13. Anonymous says:

    Well done, this is the sort of thing and it looks as if the Po Po have finally moved up a level!

  14. Anonymous says:

    good get them off the streets for awhile

    • Anonymous says:

      Unfortunately, the dealers are sometimes able to continue their chosen profession of drug dealing from jail – you can believe they will still have their agents on the streets. I agree with the poster who asked ifthe police ever try to get more information on the big guys.

  15. Anonymous says:

    Does the Court ever request or demand more info. regarding the sourcees of the drugs and other known ringleaders in this trade or are they just content to catch one or two and have no desire to try to help wipe out this scourge on our island by making this trade more difficult and less productive?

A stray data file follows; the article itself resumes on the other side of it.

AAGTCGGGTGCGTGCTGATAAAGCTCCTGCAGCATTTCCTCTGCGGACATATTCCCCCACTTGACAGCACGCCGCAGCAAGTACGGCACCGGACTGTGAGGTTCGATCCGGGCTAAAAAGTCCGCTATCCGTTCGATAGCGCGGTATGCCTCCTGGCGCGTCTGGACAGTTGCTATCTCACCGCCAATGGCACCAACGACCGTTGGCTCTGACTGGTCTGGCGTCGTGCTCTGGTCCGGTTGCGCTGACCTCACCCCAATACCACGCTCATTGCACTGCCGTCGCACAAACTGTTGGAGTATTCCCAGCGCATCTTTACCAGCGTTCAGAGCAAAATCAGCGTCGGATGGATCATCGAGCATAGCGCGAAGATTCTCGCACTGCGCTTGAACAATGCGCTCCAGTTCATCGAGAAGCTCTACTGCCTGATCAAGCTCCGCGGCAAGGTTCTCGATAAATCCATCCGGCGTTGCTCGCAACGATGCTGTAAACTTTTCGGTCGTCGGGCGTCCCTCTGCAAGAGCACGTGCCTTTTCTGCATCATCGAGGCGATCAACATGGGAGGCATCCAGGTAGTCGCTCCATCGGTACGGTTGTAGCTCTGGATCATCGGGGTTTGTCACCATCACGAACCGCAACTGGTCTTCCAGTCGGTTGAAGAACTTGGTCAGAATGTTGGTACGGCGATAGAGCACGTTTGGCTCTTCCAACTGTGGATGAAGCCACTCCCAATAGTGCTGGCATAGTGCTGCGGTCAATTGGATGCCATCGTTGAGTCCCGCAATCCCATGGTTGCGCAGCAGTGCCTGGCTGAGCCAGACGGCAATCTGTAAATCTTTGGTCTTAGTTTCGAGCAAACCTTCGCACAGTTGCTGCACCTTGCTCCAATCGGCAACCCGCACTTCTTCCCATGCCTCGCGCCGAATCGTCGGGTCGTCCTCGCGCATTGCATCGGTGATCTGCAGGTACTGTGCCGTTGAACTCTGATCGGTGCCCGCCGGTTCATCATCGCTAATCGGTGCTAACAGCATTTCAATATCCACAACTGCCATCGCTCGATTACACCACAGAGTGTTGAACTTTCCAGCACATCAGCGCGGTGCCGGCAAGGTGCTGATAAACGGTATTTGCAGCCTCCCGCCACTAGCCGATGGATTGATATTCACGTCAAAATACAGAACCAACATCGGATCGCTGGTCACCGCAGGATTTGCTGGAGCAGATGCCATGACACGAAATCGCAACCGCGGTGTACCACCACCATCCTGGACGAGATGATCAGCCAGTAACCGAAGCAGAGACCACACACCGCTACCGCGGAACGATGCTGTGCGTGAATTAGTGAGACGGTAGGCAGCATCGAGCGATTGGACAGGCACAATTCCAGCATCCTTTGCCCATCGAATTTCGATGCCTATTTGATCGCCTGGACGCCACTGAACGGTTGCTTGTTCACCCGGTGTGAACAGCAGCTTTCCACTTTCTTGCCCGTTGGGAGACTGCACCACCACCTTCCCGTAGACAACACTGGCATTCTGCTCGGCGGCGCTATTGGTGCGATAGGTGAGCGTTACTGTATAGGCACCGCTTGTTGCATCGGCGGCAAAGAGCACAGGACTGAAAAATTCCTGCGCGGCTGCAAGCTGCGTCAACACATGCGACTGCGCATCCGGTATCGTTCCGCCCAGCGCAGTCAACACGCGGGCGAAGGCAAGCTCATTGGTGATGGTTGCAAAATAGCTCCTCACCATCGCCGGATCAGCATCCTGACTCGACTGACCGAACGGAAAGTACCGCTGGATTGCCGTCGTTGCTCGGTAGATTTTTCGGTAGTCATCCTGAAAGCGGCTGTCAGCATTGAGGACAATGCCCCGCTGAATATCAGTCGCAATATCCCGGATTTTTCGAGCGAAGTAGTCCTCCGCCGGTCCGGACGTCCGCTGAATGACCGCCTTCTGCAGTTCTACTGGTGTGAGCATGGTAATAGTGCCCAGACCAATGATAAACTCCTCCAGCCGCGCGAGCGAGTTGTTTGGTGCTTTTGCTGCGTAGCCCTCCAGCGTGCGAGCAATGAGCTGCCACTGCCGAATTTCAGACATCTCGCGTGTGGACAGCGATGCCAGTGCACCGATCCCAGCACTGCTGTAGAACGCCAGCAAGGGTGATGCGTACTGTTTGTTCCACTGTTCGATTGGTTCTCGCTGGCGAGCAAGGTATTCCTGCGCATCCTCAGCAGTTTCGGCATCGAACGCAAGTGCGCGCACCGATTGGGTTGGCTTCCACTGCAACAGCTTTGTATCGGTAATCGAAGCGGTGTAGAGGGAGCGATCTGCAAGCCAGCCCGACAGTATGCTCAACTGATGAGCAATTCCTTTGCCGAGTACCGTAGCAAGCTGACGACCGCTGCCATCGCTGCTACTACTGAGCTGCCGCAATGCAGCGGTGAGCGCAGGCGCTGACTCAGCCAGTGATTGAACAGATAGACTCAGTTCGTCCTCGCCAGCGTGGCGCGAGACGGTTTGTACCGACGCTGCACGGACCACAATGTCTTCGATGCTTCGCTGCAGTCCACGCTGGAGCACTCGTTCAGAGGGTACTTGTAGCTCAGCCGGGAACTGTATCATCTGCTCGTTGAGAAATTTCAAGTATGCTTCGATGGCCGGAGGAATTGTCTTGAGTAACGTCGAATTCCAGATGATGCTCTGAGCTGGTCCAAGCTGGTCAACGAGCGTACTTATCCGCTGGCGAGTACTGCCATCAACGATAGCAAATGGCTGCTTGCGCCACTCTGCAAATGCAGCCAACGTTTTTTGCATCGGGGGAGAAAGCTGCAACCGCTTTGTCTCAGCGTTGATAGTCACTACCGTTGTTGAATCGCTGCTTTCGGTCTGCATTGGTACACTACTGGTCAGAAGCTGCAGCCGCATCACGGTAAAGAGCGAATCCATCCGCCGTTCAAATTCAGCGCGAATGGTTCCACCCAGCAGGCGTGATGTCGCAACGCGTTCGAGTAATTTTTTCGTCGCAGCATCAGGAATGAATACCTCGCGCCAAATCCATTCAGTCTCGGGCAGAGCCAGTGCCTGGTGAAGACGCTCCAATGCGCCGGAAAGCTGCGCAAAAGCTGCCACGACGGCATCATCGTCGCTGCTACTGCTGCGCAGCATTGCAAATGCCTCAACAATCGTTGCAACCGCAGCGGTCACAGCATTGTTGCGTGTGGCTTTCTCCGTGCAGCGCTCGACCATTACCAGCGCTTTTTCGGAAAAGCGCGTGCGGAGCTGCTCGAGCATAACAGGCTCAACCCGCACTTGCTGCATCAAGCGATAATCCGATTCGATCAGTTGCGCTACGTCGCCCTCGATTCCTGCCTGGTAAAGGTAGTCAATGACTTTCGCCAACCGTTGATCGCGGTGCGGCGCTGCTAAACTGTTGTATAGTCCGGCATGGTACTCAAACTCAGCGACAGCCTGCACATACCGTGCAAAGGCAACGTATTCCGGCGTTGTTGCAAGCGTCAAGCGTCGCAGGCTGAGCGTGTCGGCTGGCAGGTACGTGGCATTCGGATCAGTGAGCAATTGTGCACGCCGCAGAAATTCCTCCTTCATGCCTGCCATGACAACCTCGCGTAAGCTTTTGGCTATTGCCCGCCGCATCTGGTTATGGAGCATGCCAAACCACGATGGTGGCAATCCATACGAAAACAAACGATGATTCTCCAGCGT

• Anonymous says:

      Not that your question isn’t reasonable but courts try the person not interrogate nor investigate that part is up to the police and our police know who the bigger fish are the question is do they have the guts to go after them and does the Crown have the guts to bring them to trial so far the answer is no but we continue to hope it is because they want to build iron clad cases that can’t get tossed out on tainted evidence, lack of witnesses willing to testify (which is probably the true reason too many pillars of the community involved and no one willing to throw the stones as too many have glass houses) so RCIPS you have had years to make cases when will we see the big players in court?

  16. Anonymous says:

    This is good news, not the first time he has ended up in court!

    • Anonymous says: